Homeland: ‘Of MEMORY’ Group Exhibition at Damer House Gallery, Roscrea, Co. Tipperary

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Since 2014, Homeland takes place in Damer House Gallery, Roscrea, Co. Tipperary in collaboration with the Loop Festival Barcelona and Safia Art Contemporani-Barcelona, Catalunja, Spain and is dedicated exclusively to video art and film. The current exhibition Homeland: ‘Of Memory’ brings together the work of Irish & International artists working in this medium, exploring the theme of memory.

In Gallery 1, the Barcelona Artist, Miquel Garcia’s video, 'List of burned books in Germany in 1933', (2018) shows the artist using a blow torch to make visible the list of books burned in various universities in Germany on May 10, 1933 under orders of the Nazi regime. This was done as part a nationwide ‘Action Against the Un-German Spirit’. Books burned included works by Einstein and Freud, H.G. Wells, Hemingway, and all books by Jewish authors. Garcia is in effect using fire to bring the list back from the flames in which they were burned. As he moves up the list, the names of the books below returns to black and becomes invisible again. It is a very powerful piece, reminding the viewer that the burning of these books was a portent of what was to come. As the German poet and essayist Heinrich Heine said some years before this event "where books are burned, people are also burned"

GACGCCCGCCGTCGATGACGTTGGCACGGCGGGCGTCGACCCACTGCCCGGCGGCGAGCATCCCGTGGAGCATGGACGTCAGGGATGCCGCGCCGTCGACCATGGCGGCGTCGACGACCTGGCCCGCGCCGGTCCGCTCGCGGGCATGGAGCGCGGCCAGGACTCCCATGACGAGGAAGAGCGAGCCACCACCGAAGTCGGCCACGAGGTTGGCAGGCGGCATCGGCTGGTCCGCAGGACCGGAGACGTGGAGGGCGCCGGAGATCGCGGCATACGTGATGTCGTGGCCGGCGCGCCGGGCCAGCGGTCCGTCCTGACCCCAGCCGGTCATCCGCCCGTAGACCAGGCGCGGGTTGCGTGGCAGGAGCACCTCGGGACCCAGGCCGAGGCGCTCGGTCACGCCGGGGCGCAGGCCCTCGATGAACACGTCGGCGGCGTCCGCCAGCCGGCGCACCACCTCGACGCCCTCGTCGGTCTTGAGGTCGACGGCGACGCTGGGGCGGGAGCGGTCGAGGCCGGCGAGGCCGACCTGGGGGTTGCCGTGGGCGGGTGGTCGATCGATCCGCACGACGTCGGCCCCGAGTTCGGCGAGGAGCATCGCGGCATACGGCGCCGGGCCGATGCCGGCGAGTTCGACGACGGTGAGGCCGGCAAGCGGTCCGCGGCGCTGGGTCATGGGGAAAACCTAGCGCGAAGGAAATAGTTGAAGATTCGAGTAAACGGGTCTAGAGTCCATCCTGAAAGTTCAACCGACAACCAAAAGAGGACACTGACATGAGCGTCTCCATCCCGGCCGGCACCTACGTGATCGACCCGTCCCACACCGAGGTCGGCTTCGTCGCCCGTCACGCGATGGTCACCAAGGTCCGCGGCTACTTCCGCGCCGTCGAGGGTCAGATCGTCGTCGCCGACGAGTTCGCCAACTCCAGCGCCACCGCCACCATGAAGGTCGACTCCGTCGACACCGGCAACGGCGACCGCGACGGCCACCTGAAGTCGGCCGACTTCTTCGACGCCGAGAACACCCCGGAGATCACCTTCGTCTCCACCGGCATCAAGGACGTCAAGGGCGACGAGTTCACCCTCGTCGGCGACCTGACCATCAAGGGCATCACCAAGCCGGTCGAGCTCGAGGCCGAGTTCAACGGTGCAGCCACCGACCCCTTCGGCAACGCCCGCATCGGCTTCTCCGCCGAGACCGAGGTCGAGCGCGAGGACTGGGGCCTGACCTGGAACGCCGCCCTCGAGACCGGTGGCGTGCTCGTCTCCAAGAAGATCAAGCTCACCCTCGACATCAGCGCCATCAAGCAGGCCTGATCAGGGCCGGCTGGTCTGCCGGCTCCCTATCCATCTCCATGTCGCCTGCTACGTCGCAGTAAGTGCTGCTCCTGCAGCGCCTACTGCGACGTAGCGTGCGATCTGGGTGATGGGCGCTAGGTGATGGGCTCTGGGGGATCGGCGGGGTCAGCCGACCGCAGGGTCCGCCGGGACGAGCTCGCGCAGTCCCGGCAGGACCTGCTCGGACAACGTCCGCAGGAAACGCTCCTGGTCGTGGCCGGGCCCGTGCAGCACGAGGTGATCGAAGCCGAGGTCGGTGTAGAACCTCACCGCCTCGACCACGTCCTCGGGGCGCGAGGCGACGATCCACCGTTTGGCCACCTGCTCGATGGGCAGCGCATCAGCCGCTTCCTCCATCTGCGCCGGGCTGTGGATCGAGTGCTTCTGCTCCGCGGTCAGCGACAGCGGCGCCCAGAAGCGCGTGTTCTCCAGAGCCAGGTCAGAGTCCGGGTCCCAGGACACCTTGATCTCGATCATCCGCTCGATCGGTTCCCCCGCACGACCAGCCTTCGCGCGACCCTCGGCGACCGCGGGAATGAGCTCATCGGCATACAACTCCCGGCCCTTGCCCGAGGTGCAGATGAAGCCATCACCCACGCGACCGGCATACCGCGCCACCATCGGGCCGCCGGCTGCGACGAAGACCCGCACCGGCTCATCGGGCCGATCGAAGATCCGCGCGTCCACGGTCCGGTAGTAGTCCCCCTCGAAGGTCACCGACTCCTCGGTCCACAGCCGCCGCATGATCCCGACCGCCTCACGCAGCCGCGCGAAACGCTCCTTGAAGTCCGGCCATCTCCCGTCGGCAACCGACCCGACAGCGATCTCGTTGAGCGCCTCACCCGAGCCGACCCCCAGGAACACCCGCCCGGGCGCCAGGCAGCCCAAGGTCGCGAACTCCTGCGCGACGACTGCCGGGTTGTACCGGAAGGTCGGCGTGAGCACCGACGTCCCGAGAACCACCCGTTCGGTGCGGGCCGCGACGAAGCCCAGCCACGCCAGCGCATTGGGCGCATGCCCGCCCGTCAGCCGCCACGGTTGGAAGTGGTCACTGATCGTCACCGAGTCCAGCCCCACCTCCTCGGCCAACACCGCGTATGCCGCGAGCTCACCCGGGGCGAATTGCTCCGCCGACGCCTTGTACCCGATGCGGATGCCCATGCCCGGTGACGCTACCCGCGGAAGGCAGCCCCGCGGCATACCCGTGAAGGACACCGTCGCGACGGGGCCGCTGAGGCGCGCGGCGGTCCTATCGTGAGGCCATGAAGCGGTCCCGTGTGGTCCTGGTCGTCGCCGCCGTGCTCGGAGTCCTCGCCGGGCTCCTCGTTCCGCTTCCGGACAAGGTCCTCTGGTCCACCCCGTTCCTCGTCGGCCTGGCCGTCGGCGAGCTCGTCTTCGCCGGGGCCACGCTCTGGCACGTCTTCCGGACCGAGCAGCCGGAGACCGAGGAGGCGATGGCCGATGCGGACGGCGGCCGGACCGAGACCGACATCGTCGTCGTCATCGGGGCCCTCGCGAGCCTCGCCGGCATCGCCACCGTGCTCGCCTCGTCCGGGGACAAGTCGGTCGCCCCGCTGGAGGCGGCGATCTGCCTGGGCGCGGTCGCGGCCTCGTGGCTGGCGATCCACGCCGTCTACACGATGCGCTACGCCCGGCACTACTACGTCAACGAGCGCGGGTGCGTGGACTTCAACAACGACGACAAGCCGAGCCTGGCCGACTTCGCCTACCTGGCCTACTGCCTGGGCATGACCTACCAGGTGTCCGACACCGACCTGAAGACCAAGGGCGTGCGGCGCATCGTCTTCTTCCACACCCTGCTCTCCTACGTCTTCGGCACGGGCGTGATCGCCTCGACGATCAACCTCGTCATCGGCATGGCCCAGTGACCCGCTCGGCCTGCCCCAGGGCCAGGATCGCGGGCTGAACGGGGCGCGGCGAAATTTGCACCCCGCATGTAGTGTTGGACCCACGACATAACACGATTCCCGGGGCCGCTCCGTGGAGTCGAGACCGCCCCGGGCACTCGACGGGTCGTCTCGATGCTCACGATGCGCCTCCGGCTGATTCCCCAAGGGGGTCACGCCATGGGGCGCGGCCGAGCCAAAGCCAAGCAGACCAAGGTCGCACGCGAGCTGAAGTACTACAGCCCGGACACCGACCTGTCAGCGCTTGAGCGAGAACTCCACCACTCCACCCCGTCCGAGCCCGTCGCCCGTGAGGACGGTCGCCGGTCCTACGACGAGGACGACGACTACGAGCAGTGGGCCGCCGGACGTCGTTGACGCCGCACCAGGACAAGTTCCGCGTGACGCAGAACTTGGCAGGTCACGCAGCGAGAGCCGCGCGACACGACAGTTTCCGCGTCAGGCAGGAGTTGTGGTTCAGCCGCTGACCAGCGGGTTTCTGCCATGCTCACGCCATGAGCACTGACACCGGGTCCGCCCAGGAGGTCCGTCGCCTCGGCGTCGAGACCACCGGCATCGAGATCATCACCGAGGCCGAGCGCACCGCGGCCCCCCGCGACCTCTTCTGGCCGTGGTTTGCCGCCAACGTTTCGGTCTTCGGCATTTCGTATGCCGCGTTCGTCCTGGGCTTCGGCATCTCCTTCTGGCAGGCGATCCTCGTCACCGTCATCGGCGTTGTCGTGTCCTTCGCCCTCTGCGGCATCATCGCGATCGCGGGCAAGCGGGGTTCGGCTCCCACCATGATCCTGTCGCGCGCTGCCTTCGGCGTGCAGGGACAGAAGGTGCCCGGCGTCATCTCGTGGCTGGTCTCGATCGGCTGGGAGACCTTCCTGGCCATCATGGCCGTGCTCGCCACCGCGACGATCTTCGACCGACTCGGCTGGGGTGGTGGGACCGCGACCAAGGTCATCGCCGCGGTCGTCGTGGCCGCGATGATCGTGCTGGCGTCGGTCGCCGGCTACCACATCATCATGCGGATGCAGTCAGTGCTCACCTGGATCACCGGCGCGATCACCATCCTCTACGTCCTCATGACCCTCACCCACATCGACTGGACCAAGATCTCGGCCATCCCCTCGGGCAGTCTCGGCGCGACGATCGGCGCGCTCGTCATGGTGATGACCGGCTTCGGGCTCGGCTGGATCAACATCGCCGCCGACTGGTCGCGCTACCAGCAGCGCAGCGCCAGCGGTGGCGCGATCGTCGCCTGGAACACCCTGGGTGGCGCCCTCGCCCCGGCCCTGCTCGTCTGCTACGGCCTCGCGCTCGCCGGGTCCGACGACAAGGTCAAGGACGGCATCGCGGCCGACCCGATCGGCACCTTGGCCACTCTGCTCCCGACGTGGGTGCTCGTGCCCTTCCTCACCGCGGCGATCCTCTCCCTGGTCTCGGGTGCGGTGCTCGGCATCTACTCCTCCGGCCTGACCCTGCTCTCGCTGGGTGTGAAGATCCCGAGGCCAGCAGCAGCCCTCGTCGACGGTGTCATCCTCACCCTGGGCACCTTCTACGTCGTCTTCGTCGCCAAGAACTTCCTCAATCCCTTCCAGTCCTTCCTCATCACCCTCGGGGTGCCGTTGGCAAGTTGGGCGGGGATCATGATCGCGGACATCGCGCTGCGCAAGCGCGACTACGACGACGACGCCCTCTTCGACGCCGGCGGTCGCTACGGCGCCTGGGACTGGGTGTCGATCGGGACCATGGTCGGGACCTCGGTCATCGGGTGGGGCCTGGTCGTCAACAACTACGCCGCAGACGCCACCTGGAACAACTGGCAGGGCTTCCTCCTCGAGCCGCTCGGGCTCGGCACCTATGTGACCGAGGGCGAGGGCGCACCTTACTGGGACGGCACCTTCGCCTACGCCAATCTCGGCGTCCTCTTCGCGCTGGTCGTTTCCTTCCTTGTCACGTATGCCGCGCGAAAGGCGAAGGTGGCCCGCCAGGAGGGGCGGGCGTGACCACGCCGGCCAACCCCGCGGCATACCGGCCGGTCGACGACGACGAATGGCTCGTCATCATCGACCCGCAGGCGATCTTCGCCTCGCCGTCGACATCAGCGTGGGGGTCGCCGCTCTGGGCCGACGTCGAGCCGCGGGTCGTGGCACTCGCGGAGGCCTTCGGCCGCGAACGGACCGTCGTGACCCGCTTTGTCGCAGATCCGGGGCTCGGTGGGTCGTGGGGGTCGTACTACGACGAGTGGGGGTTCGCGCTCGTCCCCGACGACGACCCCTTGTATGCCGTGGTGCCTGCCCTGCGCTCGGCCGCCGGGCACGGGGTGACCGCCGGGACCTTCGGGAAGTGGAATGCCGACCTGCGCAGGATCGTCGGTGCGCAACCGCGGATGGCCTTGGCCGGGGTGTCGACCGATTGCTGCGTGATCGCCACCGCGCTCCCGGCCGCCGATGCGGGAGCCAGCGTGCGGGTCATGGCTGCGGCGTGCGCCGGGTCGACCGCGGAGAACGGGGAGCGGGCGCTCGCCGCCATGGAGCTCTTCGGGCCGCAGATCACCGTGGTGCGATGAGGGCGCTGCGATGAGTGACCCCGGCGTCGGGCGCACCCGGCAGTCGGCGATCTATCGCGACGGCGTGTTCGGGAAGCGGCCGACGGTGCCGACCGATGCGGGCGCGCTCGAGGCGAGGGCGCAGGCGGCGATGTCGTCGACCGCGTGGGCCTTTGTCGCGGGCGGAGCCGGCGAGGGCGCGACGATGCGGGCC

In Gallery 2 David Quin’s piece ‘on memory’, (2018) was filmed in the Sergei Parajanov Museum in Yerevan, Armenia. The piece examines the memory of a museum space which itself memorialises a great artist, Sergei Parajanov, who as Quin says “is long gone, ever present and almost completely forgotten”. Beautifully shot, it evokes a sense of time and timelessness, of memory and forgetting and of something lost or but not fully forgotten.

Pascal Ungerer’s ‘Vanishing Point’, (2018), is an exploration of places of obsolescence and dysfunction that lie at the edges of the built environment. In this piece, the artist montages mirrored landscapes together to create a fictional and constructed world. They portrays liminal and surreal topography of post-industrial sites such as unfinished building developments, abandoned nuclear testing facilities, and what the artists describes as ‘edgeland’ outcrops on the edge of urban development. Ungerer says that the work acts as “a contemplative meditation on dystopic and uncertain future”. By using mirrored images, seamlessly pieced together, the viewer is left wondering which image is real and which is the reflection. There is a feeling of uncertainty and of disquiet, but the there is also a surreal beauty to these abandoned places.